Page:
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dr.rer.nat

English translation: PhD

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00:39 Aug 27, 2002
German to English translations [PRO]
Bus/Financial / Company Profile
German term or phrase: dr.rer.nat
Even though I've been doing German-English translation for a few years now, I have yet to come to grips with German educational titles. What on earth is a "dr.rer.nat", and should I even bother translating it in English? TIA for your help. BTW, this is describing an employee's qualifications - he's also a "Diplom Chemiker".
Rowan Morrell
New Zealand
Local time: 00:19
English translation:PhD
Explanation:
It stands for doctorate of natural sciences. The question came up yesterday. Maybe PhD in Chemistry.

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Note added at 2002-08-27 00:46:58 (GMT)
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rer. rerum
Wissenschaft (als Zusatz bei akademischen Titeln)
Selected response from:

Kim Metzger
Mexico
Local time: 06:19
Grading comment
Thank you very much Kim, and also to Waldemaar for explaining what "dr.rer.nat" actually stands for. I think at the time I said "German PhD equivalent in". With the wisdom of hindsight, I might include the "dr.rer.nat" next time.

I did check the glossary before asking this question, but didn't find the previous query. Must have omitted to put in all the necessary dots. Anyway, thanks once again to you all for your assistance.
4 KudoZ points were awarded for this answer

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Summary of answers provided
4 +4PhD
Kim Metzger
4 +4doctor rerum naturalis
labusga
4(holding a) PhD degree in chemistry (natural sciences)
David Kiltz


  

Answers


2 mins   confidence: Answerer confidence 4/5Answerer confidence 4/5 peer agreement (net): +4
PhD


Explanation:
It stands for doctorate of natural sciences. The question came up yesterday. Maybe PhD in Chemistry.

--------------------------------------------------
Note added at 2002-08-27 00:46:58 (GMT)
--------------------------------------------------

rer. rerum
Wissenschaft (als Zusatz bei akademischen Titeln)


Kim Metzger
Mexico
Local time: 06:19
Native speaker of: Native in EnglishEnglish
PRO pts in pair: 21837
Grading comment
Thank you very much Kim, and also to Waldemaar for explaining what "dr.rer.nat" actually stands for. I think at the time I said "German PhD equivalent in". With the wisdom of hindsight, I might include the "dr.rer.nat" next time.

I did check the glossary before asking this question, but didn't find the previous query. Must have omitted to put in all the necessary dots. Anyway, thanks once again to you all for your assistance.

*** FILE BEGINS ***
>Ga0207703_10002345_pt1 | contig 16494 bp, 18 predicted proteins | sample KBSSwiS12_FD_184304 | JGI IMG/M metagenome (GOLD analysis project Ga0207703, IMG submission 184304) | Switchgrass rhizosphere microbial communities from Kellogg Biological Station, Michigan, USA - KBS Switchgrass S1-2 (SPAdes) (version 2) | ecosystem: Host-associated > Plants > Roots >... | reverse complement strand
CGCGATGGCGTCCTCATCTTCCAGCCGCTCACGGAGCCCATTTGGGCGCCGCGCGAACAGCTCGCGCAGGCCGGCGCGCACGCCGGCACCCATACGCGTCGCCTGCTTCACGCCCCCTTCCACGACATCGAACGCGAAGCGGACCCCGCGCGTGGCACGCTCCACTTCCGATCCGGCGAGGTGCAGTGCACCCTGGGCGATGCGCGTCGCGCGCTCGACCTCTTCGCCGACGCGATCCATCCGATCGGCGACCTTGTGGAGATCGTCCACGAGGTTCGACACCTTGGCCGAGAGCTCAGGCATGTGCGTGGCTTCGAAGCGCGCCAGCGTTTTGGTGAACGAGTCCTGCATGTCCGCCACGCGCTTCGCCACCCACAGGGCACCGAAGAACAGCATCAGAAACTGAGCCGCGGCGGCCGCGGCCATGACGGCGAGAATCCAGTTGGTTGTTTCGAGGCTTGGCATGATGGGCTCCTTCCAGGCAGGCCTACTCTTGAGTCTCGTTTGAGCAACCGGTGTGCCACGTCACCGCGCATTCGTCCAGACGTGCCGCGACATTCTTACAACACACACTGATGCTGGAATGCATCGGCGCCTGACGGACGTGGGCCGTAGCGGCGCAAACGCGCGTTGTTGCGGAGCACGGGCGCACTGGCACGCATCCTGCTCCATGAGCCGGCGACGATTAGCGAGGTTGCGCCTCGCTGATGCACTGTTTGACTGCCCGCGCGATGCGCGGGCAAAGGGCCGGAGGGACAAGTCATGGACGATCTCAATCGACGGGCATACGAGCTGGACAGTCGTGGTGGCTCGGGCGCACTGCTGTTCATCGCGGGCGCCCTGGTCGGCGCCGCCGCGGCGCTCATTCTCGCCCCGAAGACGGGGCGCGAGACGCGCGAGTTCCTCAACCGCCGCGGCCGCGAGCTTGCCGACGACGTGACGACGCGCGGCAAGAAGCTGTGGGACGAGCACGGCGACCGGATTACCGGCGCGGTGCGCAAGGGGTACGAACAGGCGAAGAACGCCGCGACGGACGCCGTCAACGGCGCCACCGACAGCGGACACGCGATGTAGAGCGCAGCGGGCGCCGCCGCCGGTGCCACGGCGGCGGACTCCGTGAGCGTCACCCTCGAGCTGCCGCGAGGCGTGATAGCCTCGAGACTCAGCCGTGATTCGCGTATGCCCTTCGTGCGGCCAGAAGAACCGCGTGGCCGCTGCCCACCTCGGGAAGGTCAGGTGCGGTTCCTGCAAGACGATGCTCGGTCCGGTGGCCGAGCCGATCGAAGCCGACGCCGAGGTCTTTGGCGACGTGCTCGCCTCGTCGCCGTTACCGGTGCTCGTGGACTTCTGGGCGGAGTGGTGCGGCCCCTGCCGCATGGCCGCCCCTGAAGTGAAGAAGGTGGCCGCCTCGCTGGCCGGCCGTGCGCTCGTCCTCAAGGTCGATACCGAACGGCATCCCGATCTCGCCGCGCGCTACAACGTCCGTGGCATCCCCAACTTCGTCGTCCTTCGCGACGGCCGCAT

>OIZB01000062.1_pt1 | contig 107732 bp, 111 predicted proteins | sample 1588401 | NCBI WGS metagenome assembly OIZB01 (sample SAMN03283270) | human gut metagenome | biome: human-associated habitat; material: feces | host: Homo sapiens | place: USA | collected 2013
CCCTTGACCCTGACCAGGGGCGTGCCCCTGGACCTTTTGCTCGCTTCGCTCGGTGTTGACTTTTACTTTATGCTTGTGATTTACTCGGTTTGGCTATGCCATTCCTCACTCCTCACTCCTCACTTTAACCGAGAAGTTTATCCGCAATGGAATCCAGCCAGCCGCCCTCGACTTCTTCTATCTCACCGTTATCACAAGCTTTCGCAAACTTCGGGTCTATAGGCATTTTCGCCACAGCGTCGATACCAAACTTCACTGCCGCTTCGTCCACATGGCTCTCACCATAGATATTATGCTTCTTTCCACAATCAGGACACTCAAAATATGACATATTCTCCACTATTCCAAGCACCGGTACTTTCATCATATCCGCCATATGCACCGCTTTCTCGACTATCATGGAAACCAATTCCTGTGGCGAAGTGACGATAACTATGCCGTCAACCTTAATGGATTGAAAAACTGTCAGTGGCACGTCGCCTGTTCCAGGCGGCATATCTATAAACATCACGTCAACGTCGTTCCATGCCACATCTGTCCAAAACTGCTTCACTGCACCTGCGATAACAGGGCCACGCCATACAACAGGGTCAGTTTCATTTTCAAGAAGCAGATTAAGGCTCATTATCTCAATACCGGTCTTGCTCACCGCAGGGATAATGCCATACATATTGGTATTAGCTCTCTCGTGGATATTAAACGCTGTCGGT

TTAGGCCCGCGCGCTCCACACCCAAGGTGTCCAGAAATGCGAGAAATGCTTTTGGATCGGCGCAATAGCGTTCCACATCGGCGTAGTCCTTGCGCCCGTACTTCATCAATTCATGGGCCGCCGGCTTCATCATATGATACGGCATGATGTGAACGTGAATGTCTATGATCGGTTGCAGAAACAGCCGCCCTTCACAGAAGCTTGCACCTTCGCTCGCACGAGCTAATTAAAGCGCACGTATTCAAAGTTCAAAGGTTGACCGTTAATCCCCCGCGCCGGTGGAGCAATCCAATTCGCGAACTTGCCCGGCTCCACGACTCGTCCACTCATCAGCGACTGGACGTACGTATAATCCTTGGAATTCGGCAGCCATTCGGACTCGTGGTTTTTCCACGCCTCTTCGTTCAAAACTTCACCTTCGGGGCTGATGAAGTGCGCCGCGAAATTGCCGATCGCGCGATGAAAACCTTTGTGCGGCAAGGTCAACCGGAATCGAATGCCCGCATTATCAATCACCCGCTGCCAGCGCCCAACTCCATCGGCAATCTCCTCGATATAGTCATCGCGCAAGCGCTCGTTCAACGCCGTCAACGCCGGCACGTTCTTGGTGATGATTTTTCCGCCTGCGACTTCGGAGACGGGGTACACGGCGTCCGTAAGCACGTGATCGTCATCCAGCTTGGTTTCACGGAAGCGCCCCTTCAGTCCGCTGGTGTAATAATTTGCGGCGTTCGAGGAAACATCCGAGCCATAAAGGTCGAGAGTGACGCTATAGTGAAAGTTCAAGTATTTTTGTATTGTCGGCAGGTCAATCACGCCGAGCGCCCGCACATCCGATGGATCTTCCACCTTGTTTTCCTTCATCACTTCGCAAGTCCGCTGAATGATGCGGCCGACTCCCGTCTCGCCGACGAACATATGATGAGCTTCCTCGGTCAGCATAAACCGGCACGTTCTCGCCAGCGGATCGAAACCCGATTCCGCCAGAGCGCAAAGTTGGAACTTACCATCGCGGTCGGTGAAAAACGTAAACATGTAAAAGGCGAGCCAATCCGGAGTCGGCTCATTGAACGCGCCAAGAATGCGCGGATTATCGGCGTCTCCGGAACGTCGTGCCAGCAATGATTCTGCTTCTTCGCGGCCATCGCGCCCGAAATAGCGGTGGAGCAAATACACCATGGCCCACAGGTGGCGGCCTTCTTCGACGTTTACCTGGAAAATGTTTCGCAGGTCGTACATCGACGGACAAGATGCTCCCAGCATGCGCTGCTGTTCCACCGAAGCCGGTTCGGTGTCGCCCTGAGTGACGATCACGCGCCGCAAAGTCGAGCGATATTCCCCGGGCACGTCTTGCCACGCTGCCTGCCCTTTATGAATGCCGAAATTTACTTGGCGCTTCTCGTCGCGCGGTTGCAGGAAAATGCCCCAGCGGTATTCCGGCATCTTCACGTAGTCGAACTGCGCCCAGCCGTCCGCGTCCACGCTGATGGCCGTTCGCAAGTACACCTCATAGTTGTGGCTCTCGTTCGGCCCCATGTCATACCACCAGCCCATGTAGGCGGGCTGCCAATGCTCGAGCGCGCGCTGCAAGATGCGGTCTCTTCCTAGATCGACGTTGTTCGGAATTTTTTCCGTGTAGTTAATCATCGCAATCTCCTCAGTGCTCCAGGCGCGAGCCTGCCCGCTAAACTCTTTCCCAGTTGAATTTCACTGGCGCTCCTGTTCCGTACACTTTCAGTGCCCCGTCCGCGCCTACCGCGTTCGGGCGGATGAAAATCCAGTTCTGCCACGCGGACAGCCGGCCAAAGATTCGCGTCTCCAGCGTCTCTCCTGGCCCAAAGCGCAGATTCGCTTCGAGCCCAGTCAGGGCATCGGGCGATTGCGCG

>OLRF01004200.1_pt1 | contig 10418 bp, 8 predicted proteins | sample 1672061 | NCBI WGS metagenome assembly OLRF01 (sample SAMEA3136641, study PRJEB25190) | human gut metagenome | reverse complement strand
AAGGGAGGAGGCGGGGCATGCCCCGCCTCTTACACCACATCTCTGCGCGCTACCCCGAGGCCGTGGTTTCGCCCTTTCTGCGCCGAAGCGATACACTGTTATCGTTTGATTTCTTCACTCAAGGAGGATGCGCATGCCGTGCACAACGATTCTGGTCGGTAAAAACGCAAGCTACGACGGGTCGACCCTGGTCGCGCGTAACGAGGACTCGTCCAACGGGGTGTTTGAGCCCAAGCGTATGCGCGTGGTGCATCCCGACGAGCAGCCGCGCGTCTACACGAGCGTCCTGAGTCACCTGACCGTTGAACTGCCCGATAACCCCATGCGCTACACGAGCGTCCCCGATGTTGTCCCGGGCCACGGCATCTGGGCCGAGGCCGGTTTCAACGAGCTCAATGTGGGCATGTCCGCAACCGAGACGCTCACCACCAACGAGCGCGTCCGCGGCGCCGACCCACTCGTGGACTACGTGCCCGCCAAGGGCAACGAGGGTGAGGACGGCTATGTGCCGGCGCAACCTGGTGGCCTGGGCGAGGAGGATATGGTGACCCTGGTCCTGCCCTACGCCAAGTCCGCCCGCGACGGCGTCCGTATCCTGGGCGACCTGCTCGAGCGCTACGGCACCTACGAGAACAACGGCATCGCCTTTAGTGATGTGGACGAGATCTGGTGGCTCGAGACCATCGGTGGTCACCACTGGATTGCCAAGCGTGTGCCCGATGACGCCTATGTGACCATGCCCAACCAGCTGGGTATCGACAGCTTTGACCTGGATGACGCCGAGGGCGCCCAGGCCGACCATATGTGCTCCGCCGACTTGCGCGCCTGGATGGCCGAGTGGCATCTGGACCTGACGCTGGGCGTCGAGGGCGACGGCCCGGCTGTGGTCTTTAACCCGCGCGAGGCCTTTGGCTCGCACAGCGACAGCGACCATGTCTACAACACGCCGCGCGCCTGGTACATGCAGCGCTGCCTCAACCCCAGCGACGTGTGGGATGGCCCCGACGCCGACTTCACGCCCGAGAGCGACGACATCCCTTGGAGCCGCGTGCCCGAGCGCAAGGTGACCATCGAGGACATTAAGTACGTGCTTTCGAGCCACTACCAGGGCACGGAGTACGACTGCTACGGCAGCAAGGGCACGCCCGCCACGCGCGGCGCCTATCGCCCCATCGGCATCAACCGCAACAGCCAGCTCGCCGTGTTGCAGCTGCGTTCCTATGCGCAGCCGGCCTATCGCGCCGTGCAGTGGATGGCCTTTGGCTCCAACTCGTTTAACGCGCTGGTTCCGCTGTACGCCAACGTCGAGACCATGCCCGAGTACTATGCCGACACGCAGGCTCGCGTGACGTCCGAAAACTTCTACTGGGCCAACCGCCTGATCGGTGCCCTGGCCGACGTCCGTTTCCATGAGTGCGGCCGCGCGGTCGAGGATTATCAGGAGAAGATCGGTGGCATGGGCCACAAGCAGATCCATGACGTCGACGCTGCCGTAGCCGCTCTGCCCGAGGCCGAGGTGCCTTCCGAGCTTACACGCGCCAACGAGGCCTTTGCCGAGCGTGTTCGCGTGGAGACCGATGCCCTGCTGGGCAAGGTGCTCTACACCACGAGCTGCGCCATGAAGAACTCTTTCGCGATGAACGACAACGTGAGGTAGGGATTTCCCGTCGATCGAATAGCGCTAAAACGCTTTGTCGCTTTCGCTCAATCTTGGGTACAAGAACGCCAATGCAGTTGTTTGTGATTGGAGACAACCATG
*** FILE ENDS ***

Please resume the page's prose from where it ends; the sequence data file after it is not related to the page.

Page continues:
Peer comments on this answer (and responses from the answerer)
agree  Nancy Arrowsmith
25 mins

agree  writeaway: perhaps you could put PhD in () next to the German title
4 hrs

agree  Rod Darby: good suggestion, writeaway
6 hrs

agree  Ron Stelter
2 days17 hrs
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4 mins   confidence: Answerer confidence 4/5Answerer confidence 4/5 peer agreement (net): +4
doctor rerum naturalis


Explanation:
No, you shouldn't translate it

regards,

wl

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Note added at 2002-08-27 00:45:32 (GMT)
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Doctor\'s degree in natural sciences

conf.
http://www.google.com/search?hl=en&ie=UTF-8&oe=UTF-8&q=docto...

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Note added at 2002-08-27 00:53:06 (GMT)
--------------------------------------------------

Doctor\'s degree in natural sciences

conf.
http://www.google.com/search?hl=en&ie=UTF-8&oe=UTF-8&q=docto...

labusga
Argentina
Local time: 08:19
Native speaker of: Native in PolishPolish, Native in GermanGerman
PRO pts in pair: 12

Peer comments on this answer (and responses from the answerer)
agree  writeaway: but PhD would be an equivalent and some explanation should be given
4 hrs

agree  Alan Johnson: Agree with Waldemar - _I_ wouldn't translate it.
6 hrs

agree  Deborah Shannon: In this particular context, a company profile, I'd leave as is, adding "(doctorate in Natural Sciences)" as a translation of the Latin, which is surely the main comprehension problem.
8 hrs

agree  gangels
2 days15 hrs
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7 hrs   confidence: Answerer confidence 4/5Answerer confidence 4/5
(holding a) PhD degree in chemistry (natural sciences)


Explanation:
Since there seems to be only the degree PhD you have to add the specification.
Rer. nat., btw, stands for "rerum naturalium" (!), not "naturalis". Literally "of things natural, pertaining to nature".

David Kiltz
Local time: 13:19
Native speaker of: Native in GermanGerman
PRO pts in pair: 24

Peer comments on this answer (and responses from the answerer)
neutral  labusga: naturalium is of course Genitiv plural that corresponds to rerum (Gen.pl), but both forms seem to be in use (I do not believe that people who earned their doc.rer.nat. wouldn't exactly know the name of their title. In Google 536 to 1,480
6 hrs
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